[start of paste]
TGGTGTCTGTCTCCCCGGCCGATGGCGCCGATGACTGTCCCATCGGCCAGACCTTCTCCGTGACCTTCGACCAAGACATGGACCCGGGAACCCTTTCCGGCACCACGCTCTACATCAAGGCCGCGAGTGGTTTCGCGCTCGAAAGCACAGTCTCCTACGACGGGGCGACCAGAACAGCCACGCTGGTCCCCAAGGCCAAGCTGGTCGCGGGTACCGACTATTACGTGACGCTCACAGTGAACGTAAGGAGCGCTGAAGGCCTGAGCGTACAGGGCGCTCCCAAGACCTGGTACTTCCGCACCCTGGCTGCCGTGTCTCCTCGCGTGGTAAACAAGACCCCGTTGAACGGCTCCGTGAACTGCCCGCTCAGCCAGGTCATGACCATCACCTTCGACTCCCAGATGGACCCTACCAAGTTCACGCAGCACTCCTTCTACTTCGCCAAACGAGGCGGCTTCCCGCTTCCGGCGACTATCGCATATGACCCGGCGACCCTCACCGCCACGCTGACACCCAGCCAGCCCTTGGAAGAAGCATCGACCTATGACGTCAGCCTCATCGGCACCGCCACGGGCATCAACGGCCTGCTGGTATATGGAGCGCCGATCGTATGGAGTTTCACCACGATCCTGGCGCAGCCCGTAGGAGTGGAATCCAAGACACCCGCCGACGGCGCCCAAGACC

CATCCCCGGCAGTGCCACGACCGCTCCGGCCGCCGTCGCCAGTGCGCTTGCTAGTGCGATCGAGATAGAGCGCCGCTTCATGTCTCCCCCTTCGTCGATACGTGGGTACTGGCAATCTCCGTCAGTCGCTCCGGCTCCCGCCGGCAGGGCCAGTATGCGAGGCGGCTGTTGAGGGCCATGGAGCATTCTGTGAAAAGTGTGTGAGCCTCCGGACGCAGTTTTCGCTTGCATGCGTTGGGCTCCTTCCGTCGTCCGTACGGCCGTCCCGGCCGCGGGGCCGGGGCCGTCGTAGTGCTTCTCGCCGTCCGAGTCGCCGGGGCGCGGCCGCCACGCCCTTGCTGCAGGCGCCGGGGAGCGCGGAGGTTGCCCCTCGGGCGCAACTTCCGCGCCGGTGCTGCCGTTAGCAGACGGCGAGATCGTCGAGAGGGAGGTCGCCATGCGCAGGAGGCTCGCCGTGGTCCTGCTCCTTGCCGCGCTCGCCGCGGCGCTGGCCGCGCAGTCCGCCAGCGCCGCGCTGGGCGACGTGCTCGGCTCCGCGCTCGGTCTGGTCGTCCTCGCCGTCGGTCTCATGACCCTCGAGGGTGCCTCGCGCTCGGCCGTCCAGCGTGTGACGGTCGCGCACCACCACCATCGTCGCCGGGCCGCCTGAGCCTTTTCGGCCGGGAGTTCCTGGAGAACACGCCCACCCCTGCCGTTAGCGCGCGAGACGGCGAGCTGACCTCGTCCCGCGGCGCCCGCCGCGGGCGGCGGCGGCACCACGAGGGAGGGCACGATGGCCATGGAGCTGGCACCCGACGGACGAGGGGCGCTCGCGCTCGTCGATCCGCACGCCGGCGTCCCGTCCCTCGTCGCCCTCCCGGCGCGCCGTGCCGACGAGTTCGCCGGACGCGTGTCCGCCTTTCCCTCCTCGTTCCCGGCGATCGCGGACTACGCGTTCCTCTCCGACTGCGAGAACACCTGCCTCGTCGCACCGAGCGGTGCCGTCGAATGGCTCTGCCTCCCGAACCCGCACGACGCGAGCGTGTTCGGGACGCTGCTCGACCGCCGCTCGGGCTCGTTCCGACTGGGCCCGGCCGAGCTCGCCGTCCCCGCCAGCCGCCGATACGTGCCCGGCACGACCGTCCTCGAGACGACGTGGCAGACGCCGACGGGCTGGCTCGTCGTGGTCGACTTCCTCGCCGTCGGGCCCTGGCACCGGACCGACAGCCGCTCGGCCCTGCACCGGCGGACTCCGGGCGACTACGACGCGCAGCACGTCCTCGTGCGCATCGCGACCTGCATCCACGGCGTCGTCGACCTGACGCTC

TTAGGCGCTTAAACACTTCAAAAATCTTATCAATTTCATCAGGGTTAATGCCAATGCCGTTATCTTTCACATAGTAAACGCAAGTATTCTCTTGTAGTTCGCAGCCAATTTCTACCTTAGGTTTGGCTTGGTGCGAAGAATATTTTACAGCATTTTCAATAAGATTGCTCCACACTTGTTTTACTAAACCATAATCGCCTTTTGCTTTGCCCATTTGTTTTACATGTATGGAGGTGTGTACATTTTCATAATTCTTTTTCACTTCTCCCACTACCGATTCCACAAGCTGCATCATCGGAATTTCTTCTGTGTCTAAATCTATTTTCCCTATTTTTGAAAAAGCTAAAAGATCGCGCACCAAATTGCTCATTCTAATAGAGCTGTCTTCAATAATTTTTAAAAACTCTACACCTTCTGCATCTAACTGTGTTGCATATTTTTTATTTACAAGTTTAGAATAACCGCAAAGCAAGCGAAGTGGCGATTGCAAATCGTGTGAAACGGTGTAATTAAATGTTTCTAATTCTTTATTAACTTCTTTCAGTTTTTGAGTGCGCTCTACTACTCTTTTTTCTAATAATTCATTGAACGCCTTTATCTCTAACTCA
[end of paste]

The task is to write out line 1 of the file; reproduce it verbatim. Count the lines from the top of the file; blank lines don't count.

TGGTGTCTGTCTCCCCGGCCGATGGCGCCGATGACTGTCCCATCGGCCAGACCTTCTCCGTGACCTTCGACCAAGACATGGACCCGGGAACCCTTTCCGGCACCACGCTCTACATCAAGGCCGCGAGTGGTTTCGCGCTCGAAAGCACAGTCTCCTACGACGGGGCGACCAGAACAGCCACGCTGGTCCCCAAGGCCAAGCTGGTCGCGGGTACCGACTATTACGTGACGCTCACAGTGAACGTAAGGAGCGCTGAAGGCCTGAGCGTACAGGGCGCTCCCAAGACCTGGTACTTCCGCACCCTGGCTGCCGTGTCTCCTCGCGTGGTAAACAAGACCCCGTTGAACGGCTCCGTGAACTGCCCGCTCAGCCAGGTCATGACCATCACCTTCGACTCCCAGATGGACCCTACCAAGTTCACGCAGCACTCCTTCTACTTCGCCAAACGAGGCGGCTTCCCGCTTCCGGCGACTATCGCATATGACCCGGCGACCCTCACCGCCACGCTGACACCCAGCCAGCCCTTGGAAGAAGCATCGACCTATGACGTCAGCCTCATCGGCACCGCCACGGGCATCAACGGCCTGCTGGTATATGGAGCGCCGATCGTATGGAGTTTCACCACGATCCTGGCGCAGCCCGTAGGAGTGGAATCCAAGACACCCGCCGACGGCGCCCAAGACC